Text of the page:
William Bowen was born in Cincinnati, Ohio, on 6 October 1933 and studied economics at Denison University (1955), where he was both co-chairman of the student government and Ohio Conference tennis champion.
He moved to Princeton University as a doctoral student and joined the faculty after obtaining a PhD in 1958. An expert in the economics of education and the performing arts as well as the problems of stability and growth, he quickly climbed the ladder from assistant to associate and then full professor of economics and public affairs.
In 1967, Professor Bowen became provost of Princeton under the presidency of Robert Goheen, where he played an important role in the introduction of co-education – the first 130 female students were admitted in 1969 – and in widening access.
He succeeded Dr Goheen in 1972 and, during his 17-year tenure, succeeded in tripling the size of the endowment. He also oversaw the creation of departments of comparative literature, molecular biology, computer science and electrical engineering, as well as programmes in women’s studies.
Princeton’s current president, Christopher Eisgruber, described Professor Bowen as “a true giant of higher education” who “mentored large numbers of scholars, policy experts and higher education leaders. I feel fortunate to have been in that group. Bill was always ready to offer counsel about the toughest issues facing higher education, and he did so with a combination of knowledge, insight, generosity and wit that will be missed by all who knew him.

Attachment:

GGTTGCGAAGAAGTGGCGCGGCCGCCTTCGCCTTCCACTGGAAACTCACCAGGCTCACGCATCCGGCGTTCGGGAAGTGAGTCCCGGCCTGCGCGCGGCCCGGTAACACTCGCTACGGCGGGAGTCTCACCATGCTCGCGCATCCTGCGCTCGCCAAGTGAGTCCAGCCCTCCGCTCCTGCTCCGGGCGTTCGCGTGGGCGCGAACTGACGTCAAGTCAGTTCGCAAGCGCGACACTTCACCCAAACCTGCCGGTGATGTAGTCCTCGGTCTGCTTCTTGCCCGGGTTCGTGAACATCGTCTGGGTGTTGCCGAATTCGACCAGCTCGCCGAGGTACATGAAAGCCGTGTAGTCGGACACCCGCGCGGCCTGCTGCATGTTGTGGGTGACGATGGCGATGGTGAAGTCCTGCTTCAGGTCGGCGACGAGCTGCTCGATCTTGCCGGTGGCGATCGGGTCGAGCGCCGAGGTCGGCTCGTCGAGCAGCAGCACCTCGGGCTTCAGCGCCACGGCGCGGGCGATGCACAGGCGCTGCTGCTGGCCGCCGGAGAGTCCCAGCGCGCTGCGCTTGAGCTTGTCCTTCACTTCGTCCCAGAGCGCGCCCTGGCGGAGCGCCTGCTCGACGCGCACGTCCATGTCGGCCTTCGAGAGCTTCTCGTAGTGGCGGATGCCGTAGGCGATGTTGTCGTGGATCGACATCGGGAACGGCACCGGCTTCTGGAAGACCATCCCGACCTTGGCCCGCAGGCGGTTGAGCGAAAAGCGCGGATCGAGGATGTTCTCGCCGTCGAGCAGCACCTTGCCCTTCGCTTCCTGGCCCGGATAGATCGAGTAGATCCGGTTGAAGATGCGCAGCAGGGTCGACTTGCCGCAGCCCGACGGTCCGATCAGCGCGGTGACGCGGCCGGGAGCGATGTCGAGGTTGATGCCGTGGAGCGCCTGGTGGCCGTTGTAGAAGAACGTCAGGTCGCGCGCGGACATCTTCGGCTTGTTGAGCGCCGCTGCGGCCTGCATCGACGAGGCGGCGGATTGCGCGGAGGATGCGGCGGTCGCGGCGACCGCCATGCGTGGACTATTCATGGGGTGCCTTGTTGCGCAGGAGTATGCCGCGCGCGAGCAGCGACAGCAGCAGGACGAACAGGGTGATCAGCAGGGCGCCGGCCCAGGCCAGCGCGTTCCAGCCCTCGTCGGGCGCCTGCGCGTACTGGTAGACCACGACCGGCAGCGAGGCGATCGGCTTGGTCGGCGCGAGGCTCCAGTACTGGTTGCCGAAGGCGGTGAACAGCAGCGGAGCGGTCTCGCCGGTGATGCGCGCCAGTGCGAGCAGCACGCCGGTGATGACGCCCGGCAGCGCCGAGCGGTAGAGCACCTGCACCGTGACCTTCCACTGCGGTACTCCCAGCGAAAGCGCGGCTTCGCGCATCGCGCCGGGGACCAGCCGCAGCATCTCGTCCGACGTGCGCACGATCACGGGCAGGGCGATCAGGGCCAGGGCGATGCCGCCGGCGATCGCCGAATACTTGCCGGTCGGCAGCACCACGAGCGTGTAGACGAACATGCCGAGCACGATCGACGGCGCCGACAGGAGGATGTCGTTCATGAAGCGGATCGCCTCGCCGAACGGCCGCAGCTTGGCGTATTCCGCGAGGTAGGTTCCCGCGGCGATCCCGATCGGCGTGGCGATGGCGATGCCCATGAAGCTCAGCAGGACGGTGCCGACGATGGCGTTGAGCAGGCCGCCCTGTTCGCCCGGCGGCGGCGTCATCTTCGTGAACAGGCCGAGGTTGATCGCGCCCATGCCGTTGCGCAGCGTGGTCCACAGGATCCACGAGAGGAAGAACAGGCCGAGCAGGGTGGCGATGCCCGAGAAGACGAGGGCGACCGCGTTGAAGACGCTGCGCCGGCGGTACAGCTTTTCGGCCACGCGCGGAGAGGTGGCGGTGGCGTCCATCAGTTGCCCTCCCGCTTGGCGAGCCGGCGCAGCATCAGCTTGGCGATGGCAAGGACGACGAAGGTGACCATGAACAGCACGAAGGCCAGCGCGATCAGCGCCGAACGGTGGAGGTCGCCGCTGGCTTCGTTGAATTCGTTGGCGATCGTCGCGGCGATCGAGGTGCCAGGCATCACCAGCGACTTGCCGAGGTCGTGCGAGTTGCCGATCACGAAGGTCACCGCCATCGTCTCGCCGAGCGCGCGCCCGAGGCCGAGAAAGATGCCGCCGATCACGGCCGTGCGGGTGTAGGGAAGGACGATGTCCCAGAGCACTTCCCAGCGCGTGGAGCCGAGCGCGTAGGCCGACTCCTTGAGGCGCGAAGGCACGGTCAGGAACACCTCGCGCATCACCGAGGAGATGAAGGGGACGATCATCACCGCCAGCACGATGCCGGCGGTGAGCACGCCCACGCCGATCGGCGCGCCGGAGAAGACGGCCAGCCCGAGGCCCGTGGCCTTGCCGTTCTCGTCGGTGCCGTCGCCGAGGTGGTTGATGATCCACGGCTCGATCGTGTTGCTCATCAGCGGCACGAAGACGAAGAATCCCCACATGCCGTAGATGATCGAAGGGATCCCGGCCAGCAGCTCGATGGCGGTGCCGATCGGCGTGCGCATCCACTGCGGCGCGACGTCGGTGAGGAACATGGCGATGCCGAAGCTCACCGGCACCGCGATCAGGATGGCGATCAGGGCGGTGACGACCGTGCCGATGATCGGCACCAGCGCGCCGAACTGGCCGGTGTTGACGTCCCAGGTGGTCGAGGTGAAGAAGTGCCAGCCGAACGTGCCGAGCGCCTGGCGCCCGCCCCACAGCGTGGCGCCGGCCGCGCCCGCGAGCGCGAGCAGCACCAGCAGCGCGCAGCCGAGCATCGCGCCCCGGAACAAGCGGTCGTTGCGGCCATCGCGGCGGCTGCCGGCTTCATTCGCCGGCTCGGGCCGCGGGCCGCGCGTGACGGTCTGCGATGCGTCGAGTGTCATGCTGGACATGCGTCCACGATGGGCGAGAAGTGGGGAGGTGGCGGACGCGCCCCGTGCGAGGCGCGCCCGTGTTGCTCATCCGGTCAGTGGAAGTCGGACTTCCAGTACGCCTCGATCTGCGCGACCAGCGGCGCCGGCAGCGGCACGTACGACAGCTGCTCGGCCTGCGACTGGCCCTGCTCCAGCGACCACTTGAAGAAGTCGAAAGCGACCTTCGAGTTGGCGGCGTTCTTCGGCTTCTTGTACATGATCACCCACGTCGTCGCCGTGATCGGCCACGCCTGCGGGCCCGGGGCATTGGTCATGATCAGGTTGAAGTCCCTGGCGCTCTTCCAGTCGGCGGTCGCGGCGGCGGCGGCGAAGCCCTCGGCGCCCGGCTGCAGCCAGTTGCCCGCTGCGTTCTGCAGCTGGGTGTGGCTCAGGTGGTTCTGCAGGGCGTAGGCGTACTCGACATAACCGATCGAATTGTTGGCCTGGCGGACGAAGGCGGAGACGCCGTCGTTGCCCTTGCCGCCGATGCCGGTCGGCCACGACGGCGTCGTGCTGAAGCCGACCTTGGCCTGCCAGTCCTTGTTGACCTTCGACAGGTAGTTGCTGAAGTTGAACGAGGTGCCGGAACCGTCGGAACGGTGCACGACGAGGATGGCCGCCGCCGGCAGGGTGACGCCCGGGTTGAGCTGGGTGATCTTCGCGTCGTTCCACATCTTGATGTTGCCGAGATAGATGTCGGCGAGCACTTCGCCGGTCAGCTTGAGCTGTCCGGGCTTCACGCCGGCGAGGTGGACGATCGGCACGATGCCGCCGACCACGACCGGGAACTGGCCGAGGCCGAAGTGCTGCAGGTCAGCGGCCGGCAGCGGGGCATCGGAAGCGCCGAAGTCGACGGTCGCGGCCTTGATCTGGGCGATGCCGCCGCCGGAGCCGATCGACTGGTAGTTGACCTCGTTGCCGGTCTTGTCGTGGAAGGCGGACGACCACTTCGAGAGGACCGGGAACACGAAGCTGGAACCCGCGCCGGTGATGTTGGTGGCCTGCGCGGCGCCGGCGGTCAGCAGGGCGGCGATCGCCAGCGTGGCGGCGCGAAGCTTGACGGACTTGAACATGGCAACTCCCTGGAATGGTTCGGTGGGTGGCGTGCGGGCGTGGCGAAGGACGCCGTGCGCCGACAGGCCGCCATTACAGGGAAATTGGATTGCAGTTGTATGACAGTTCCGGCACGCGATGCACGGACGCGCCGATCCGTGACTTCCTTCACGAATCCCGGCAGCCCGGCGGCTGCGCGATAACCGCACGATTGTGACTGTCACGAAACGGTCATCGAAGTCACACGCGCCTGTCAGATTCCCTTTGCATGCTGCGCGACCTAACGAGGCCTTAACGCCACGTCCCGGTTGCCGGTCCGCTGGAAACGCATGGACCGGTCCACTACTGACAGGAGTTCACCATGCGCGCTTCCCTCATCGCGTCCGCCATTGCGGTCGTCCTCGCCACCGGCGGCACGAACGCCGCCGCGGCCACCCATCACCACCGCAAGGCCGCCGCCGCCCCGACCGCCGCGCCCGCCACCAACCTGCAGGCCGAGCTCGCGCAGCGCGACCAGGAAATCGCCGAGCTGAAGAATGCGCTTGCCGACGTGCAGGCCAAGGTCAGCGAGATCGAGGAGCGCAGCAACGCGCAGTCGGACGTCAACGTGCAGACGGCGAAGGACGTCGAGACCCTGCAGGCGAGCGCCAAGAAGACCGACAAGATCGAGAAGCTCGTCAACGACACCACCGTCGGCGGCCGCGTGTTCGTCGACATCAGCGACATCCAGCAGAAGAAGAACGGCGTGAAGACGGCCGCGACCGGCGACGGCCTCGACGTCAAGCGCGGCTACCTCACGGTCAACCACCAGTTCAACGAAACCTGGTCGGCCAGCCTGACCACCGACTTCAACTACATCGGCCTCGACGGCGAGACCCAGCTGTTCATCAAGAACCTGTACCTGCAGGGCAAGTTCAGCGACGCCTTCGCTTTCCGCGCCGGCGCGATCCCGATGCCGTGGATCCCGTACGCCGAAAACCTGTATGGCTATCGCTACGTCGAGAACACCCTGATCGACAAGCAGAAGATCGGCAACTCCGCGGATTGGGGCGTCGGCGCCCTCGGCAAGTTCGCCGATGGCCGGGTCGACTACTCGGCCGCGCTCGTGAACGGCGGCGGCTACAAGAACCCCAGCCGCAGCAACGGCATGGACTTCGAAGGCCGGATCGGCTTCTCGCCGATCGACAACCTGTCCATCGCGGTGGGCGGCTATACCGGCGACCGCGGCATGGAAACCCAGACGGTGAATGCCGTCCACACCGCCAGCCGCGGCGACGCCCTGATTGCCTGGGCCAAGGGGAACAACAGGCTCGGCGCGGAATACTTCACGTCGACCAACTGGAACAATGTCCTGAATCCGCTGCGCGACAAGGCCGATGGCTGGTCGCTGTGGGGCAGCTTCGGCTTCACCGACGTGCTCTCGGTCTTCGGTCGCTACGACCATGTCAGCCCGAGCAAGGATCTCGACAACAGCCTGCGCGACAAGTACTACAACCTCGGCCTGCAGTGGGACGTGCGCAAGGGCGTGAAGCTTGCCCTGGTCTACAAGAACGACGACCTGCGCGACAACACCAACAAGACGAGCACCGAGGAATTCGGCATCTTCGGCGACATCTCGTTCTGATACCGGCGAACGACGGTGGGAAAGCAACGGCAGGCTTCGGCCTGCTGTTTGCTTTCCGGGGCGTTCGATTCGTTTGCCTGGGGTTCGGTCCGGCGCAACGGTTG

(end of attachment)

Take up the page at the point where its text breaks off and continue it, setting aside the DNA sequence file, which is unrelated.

“His prodigious energy and intellect have benefited generations of Princetonians. When Bill left the presidency, he expanded his sphere of influence still further, writing a series of landmark books about higher education distinguished by their intellectual vigour, boldly chosen topics and genuine impact. Several deserve to be considered classics of the field.”
His publications included The Shape of the River: Long-term Consequences of Considering Race in College and University Admissions (with Derek Bok, 1998), Lessons Learned: Reflections of a University President (2011), Higher Education in the Digital Age (2013) and Lesson Plan: An Agenda for Change in American Higher Education (with Michael McPherson, 2016).
After retiring from Princeton, Professor Bowen served as president of the Andrew W. Mellon Foundation from 1988 to 2006. He was honoured by President Barack Obama with a National Humanities Medal “for his contributions to the study of economics and his probing research on higher education in America”.
He died on 20 October and is survived by his wife Mary Ellen, a son, a daughter and five grandchildren.